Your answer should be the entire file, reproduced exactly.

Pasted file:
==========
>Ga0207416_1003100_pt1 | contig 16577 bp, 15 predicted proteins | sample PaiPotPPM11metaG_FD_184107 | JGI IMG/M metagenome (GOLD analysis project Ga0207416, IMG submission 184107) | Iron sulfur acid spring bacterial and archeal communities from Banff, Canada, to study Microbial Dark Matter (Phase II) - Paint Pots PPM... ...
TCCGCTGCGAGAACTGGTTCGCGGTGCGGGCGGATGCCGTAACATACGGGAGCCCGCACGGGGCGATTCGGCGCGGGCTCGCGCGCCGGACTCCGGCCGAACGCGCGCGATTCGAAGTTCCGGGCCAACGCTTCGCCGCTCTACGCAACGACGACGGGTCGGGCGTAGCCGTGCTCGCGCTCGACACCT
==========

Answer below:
>Ga0207416_1003100_pt1 | contig 16577 bp, 15 predicted proteins | sample PaiPotPPM11metaG_FD_184107 | JGI IMG/M metagenome (GOLD analysis project Ga0207416, IMG submission 184107) | Iron sulfur acid spring bacterial and archeal communities from Banff, Canada, to study Microbial Dark Matter (Phase II) - Paint Pots PPM... ...
TCCGCTGCGAGAACTGGTTCGCGGTGCGGGCGGATGCCGTAACATACGGGAGCCCGCACGGGGCGATTCGGCGCGGGCTCGCGCGCCGGACTCCGGCCGAACGCGCGCGATTCGAAGTTCCGGGCCAACGCTTCGCCGCTCTACGCAACGACGACGGGTCGGGCGTAGCCGTGCTCGCGCTCGACACCT